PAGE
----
Hold the joint, because it would appear that Napa County wants to stick with wine. On Tuesday, its Board of Supervisors voted unanimously to ban agriculture, processing, and sale of marijuana within county lines.

Representatives of wineries had voiced concerns that legal marijuana in the area would unfairly benefit from the reputation for quality that has been established by Napa County vintners. Some fretted that cannabis fields would ruin the picturesque landscapes for which the area is known. Others saw a potential issue in the difference between pesticides employed by cannabis farmers, and worried that if marijuana farmers declined to use certain bug killers that wine crops could be adversely affected.

This is not the end of the road for marijuana in Napa, however. The ban is seen as a stop gap that will be in effect until the government has the chance to craft exhaustive cannabis regulations for the area.

Napa County has deliberated over the issue of how to regulate marijuana within its jurisdiction since 2018, when California passed Proposition 64 legalizing adult use cannabis. Despite forecasts that growing weed in the area could reap $760,000 to $1.52 million in yearly tax revenue and healthy debate that took place at a series of Board of Supervisors public outreach meetings, it appears that it has largely decided against joining the state’s cannabis industry.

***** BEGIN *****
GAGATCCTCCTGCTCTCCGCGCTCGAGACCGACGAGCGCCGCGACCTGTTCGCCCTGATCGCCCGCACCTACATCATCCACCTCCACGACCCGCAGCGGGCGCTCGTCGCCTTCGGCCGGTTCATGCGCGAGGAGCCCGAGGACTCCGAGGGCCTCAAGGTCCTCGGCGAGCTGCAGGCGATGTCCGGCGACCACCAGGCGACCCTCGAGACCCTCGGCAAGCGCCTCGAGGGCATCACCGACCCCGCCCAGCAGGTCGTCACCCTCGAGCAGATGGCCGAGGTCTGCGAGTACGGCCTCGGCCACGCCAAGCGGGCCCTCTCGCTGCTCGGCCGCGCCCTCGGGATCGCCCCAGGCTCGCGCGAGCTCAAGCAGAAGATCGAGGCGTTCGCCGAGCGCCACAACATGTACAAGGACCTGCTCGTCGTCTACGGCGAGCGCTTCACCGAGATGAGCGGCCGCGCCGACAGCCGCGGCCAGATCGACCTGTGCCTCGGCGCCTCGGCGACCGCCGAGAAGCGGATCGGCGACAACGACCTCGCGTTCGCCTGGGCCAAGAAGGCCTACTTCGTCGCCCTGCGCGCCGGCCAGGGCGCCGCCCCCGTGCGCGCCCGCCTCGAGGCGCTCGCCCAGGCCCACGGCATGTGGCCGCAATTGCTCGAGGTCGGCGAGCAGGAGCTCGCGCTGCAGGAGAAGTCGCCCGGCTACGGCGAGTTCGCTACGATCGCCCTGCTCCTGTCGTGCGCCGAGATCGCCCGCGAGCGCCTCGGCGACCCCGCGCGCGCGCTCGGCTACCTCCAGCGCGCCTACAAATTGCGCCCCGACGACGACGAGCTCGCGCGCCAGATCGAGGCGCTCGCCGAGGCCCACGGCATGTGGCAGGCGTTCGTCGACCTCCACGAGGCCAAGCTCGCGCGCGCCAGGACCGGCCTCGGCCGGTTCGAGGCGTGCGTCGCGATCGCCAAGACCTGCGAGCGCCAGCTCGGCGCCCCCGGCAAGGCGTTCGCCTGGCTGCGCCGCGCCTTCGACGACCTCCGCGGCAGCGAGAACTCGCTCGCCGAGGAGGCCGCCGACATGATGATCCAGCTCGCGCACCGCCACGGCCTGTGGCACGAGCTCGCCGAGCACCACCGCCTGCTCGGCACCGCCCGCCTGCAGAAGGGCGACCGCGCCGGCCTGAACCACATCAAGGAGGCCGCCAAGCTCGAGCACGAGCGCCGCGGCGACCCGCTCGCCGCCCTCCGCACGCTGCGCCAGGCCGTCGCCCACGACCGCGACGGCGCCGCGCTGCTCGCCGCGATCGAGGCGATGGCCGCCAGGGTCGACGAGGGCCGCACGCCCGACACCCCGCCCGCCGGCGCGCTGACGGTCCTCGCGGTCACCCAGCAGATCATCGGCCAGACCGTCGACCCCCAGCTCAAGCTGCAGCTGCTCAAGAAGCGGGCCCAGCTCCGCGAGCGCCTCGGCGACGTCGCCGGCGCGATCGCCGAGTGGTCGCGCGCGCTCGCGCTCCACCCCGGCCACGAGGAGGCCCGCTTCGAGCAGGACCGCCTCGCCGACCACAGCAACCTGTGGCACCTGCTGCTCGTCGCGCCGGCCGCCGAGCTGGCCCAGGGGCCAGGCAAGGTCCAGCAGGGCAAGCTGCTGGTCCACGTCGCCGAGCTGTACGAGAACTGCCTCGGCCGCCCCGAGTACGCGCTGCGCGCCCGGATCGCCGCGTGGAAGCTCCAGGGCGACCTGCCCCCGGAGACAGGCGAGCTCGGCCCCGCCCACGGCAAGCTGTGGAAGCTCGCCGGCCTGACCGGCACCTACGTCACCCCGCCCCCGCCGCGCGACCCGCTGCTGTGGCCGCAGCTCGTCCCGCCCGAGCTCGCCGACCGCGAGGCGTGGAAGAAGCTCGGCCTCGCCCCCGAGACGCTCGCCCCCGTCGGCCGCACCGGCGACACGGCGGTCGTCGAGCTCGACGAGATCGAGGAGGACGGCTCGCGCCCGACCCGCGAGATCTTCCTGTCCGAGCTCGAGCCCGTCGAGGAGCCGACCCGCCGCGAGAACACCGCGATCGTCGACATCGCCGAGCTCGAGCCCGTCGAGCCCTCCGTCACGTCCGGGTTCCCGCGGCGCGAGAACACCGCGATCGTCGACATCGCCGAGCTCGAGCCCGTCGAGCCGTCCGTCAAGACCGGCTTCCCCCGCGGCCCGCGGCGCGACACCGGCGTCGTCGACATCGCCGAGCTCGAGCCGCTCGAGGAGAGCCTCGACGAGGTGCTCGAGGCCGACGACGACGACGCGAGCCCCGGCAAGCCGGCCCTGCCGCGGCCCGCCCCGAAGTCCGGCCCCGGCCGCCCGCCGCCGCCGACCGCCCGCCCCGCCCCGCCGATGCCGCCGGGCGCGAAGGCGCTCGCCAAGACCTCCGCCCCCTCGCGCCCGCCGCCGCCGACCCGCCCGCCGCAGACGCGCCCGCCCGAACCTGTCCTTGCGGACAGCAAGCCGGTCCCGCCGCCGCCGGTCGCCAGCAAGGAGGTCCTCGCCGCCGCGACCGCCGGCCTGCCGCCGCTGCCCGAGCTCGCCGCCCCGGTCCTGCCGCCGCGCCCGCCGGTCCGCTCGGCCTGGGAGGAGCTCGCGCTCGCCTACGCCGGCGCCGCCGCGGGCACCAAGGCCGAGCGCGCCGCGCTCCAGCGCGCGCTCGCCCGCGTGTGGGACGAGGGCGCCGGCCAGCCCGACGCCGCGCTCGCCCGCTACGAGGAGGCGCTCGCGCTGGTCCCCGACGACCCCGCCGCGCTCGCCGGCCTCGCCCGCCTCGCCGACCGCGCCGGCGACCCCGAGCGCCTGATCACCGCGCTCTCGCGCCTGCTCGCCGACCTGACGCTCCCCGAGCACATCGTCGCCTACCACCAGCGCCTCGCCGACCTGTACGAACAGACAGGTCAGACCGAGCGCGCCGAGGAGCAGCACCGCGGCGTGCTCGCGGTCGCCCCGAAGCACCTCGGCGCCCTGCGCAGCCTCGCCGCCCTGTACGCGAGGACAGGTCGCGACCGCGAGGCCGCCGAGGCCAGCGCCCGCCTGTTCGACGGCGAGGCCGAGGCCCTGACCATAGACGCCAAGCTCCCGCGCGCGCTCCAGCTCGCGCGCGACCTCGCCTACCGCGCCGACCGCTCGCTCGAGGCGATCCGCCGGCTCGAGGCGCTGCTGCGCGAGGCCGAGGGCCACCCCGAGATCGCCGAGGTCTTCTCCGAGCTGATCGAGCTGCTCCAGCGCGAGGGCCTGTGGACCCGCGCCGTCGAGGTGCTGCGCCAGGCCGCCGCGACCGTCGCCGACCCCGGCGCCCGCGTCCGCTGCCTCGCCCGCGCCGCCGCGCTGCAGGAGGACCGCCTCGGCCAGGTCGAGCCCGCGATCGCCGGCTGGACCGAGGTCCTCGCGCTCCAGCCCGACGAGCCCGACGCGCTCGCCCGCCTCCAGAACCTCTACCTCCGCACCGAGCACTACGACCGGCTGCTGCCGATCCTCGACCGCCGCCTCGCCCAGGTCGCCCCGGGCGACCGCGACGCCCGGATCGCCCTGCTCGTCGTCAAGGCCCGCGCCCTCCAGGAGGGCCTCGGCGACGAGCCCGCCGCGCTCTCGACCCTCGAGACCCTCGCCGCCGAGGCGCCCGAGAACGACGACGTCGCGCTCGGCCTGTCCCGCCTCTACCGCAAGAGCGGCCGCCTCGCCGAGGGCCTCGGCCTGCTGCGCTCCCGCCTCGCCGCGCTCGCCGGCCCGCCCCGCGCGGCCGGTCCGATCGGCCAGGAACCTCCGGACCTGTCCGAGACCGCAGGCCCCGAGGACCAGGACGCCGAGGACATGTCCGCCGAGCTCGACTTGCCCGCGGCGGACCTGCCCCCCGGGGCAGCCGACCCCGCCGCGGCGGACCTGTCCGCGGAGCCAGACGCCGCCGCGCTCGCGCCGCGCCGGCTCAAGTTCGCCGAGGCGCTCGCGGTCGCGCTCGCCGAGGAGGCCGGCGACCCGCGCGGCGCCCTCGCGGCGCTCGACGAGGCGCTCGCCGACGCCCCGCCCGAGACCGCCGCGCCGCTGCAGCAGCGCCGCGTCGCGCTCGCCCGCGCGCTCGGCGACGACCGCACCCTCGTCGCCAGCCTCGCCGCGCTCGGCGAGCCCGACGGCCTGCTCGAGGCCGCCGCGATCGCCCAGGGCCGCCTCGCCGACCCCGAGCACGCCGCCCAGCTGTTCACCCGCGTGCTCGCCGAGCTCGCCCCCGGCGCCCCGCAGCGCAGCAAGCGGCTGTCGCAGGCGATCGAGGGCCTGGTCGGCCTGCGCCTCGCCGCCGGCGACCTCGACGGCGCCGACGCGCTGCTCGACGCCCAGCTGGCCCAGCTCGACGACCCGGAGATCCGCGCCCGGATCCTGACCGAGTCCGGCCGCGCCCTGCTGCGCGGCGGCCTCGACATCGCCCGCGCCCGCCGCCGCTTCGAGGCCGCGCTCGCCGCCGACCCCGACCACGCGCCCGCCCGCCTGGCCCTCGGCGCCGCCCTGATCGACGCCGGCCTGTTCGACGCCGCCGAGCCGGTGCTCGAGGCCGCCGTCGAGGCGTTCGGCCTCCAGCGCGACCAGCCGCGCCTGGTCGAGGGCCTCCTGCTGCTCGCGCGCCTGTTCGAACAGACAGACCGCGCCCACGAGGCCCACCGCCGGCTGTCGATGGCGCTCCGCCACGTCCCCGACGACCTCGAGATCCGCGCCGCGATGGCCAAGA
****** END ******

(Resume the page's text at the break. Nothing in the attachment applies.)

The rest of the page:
David Morrison, the county’s Director of the Planning, Building and Environmental Services Department authored and presented the new ban, which will take effect on November 21, and extends a previous county prohibition on commercial marijuana activity that would have expired on December 4.

Tuesday’s ban will not apply to dispensaries located within city limits or marijuana delivery companies.

Is This The End of The Line For Napa Growers?

Advocates from the group Napa County Citizens for Responsible Green Cannabis Regulations had previously looked to put the issue up to the voters to decide, backing Measure J, which was originally set to be decided in next year’s March elections. The measure would have taxed and authorized cannabis cultivation on up to one acre on rural properties ten acres or larger, and mandated certain required distance for marijuana crops from schools and parks.

But in August, the coalition of cannabis advocates decided to switch tactics, looking to work on a marijuana-friendly ordinance with the Board of Supervisors and other groups involved. The decision to pursue the ordinance was made despite the fact that the Measure J team had accumulated enough signatures to get the issue on March ballots.

At times, the debate over marijuana in Napa County has seemed a bit divorced from reality. A report from HdL Companies and Goldfarb & Lipman, LLP commissioned by the Napa Board of Supervisors cautioned that smell from cannabis fields could set customers off their quaffs of pinot gris. “As a result, odor impact from nearby commercial cannabis operations could detract from both outdoor and indoor tasting areas at adjacent wineries,” the document concluded.

Not all cannabis farmers are in agreement with that assessment. A recent Napa Valley Register article followed a visit by Napa County Supervisor Brad Wagenknecht to Lake County farmer Eric Sklar’s marijuana fields.

“We’re about 2,000 feet from our garden. Smell anything?” asks Sklar. “No, I don’t,” Wagenknecht replied.

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